Colosseum Roman Forum and Palatine Hill. According to ancient tradition, it was on the Palatine hill that the first settlement of Rome was made by Romulus in the mid eighth century B.C. Excavations have revealed huts and tombs from the Iron Age and, recently, an ancient fortification. The Palatine was also the place of important cults as, for example, that of Magna Mater (Cybeles). Between the second and first centuries B.C. it became a residential quarter for the Roman aristocracy. The House of Griffins, famous for its frescoes, was built in this period. The Emperor Augustus made the Palatine his official power-center and initiated a building program which saw the construction of imperial palaces, and the restructuring and enlargement of various existing buildings.
The Roman Forum was the monumental main square of ancient Rome. Around the center, reached by the Via Sacra, were the most important public and religious buildings in the city. Currently you can visit the remains of the Forum with the ruins of the Temple of Antoninus and Faustina, the Emilian Basilica, the Curia, the Temple of Vesta, the Altar of Cesar, the Arch of Titus, the Arch of Septimius Severus and more.
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Galleria Borghese, also known in English as Borghese Gallery, is housed in the Villa Borghese, a beautiful and elegant mansion. It is one of the most renowned art museums in the world. The building’s gardens are also a popular attraction and the third largest park in Rome.
The gallery features an important part of the collection begun by Cardinal Scipione Borghese (nephew of Pope Paul V), between 1576 and 1633.
As well as an avid art collector of Caravaggio’s works, the Cardinal was Bernini’s first sponsor. Thus, the museum counts with an extensive collection of both artists.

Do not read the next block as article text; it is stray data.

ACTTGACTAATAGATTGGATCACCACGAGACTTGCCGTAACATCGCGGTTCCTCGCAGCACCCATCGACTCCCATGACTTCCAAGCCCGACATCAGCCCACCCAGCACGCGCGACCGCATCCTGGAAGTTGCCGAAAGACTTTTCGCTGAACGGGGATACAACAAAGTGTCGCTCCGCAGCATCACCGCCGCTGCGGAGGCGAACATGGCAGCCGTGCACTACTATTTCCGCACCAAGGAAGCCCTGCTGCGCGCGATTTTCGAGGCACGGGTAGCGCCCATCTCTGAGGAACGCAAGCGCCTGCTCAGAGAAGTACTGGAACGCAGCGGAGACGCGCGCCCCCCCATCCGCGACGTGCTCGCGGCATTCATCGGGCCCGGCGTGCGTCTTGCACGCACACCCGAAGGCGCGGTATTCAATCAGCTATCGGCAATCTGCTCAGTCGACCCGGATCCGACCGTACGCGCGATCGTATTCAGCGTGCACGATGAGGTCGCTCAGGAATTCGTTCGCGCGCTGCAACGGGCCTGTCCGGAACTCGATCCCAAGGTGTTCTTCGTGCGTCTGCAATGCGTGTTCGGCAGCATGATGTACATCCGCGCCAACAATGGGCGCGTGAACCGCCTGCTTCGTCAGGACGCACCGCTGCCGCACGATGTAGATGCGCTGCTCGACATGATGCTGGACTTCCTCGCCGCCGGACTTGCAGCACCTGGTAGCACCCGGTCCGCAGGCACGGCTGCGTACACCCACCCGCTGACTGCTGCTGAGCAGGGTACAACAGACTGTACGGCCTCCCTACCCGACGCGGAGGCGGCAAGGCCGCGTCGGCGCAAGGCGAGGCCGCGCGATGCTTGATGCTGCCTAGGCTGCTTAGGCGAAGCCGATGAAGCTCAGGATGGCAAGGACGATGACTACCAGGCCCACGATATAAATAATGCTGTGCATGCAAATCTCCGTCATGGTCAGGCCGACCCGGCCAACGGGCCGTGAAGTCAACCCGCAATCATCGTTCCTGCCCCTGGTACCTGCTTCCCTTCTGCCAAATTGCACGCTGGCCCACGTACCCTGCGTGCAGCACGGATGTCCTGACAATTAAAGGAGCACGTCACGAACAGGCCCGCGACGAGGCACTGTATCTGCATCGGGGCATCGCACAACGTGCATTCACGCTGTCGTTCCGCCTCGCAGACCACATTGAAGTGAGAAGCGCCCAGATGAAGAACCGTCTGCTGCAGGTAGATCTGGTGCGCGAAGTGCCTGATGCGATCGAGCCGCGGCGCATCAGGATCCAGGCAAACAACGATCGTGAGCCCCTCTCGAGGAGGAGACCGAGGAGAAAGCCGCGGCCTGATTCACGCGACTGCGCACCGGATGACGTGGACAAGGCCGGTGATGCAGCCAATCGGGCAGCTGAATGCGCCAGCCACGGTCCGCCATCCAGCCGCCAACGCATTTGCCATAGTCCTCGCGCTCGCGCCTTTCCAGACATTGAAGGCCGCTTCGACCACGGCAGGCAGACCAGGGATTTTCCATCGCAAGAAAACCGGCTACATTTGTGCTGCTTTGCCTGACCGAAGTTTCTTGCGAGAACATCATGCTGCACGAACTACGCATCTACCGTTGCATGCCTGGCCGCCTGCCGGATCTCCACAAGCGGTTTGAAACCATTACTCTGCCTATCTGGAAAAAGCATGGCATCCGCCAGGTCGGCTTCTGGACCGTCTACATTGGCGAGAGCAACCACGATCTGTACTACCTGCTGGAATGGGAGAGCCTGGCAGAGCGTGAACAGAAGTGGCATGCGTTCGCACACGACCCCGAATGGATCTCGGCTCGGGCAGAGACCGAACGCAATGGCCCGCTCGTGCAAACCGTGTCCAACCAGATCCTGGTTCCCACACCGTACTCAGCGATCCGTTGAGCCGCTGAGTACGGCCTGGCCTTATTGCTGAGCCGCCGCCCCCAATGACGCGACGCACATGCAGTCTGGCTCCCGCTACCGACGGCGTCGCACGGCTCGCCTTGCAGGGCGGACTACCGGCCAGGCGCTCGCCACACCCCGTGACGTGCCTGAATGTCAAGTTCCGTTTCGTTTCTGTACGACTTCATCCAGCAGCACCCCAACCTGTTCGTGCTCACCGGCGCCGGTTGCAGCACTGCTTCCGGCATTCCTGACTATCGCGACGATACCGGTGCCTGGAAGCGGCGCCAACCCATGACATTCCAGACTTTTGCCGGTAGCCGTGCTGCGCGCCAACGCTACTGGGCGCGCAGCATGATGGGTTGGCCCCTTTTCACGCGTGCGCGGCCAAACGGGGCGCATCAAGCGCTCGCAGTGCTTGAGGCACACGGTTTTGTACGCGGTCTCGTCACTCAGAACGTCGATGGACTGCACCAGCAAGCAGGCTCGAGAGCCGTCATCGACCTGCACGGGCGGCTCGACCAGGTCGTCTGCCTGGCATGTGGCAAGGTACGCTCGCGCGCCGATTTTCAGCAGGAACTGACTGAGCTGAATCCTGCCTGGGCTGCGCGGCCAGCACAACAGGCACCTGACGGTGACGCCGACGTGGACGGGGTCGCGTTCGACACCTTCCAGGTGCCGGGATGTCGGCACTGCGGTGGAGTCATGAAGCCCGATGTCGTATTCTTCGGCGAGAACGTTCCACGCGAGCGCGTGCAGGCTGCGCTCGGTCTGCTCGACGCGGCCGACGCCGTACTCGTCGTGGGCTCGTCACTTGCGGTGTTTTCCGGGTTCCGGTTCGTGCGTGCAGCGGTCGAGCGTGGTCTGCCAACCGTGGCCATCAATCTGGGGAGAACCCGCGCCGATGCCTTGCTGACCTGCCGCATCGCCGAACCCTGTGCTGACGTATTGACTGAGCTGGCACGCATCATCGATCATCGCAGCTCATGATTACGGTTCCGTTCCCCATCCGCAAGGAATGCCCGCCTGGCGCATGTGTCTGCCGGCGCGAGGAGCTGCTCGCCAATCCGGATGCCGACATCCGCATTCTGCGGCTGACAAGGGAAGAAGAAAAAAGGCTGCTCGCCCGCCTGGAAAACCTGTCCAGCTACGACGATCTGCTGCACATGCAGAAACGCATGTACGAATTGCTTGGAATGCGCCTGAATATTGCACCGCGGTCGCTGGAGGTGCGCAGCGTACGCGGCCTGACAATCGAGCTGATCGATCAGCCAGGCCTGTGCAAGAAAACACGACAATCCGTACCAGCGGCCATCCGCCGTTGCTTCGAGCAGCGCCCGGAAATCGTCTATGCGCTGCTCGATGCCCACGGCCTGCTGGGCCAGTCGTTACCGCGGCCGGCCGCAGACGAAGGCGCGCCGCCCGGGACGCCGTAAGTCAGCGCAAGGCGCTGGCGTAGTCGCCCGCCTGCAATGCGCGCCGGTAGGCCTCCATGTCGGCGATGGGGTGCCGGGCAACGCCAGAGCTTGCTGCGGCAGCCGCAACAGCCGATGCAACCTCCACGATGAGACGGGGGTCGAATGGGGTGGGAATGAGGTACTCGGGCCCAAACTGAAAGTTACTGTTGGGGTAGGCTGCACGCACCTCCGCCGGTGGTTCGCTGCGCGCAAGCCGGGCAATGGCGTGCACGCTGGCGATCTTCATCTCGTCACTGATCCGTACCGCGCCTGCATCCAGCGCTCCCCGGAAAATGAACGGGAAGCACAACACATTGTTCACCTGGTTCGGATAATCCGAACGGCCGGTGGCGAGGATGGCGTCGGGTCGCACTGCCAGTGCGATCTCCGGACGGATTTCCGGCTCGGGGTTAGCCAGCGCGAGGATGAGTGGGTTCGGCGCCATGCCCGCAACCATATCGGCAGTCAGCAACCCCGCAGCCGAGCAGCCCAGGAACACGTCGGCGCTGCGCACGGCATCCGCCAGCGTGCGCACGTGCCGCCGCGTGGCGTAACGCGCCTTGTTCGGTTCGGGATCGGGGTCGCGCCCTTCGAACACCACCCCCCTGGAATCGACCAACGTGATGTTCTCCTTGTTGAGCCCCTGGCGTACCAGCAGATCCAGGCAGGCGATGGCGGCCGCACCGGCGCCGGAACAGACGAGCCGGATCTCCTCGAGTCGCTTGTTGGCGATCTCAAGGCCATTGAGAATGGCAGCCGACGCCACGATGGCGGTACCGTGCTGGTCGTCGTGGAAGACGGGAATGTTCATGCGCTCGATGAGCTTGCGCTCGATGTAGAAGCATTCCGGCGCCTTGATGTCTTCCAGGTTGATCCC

The exhibitions are found on the mansion’s bottom and top floor. The first floor houses works of art by renowned artists such as Tiziano, Raphael, Caravaggio, Rubens and Botticelli. The ground floor is dedicated to classic antiquities from the first to the third centuries AD. This part of the museum is the most surprising with fascinating mosaics and impressive sculptures, as well as impeccably preserved frescoes that decorate the mansion’s walls and ceilings.
The sculptures by Bernini and Canovas found in each hall make the visit to this museum even more special.
The Galleria Borghese is one of the best museums in the world. It will marvel visitors of all ages and making space in your itinerary to visit it is a definite must.
Since this museum is extremely popular, booking in advance is mandatory and only those with a pre-paid admissions ticket will be let in. Reserving a ticket can be done online or by phone. We recommend booking a few days in advance to make sure the tickets aren’t sold out.
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The Jewish Museum of Rome is situated in the basement of the Great Synagogue of Rome and offers both information on the Jewish presence in Rome since the second century BCE and a large collection of works of art produced by the Jewish community. A visit to the museum includes a guided tour of the Great Synagogue.
The ticket includes admission to the museum and to the Main Synagogue.
General admission: € 11,00
Groups: € 8,00 each (min. 20 people, 1 free ticket for the group leader)
Students: € 5,00
Reduced-price ticket: € 8,00
Disabled, children under 10 (no groups), reporters, Icom members : admission free
The Capitoline Museums (Musei Capitolini) are found in Piazza del Campidoglio. The museums are owned and administered by the Municipality of Rome. The museum were the result of the donation of a collection of valuable bronzes by Pope Sixtus IV in 1471 to the citizens of Rome, making them the oldest museums in the world.
The museums are made up by two imposing buildings located on the Piazza del Campidoglio: the Palazzo dei Conservatori and the Palazzo Nuovo. Both mansions are linked by the Galleria Lapidaria, a tunnel that takes you under Piazza del Campidoglio without having to leave the museums.
Located in the heart of the city, the two palaces that make up the Capitoline Museums offer an impressive collection of Roman paintings and sculptures, leaving visitors speechless.
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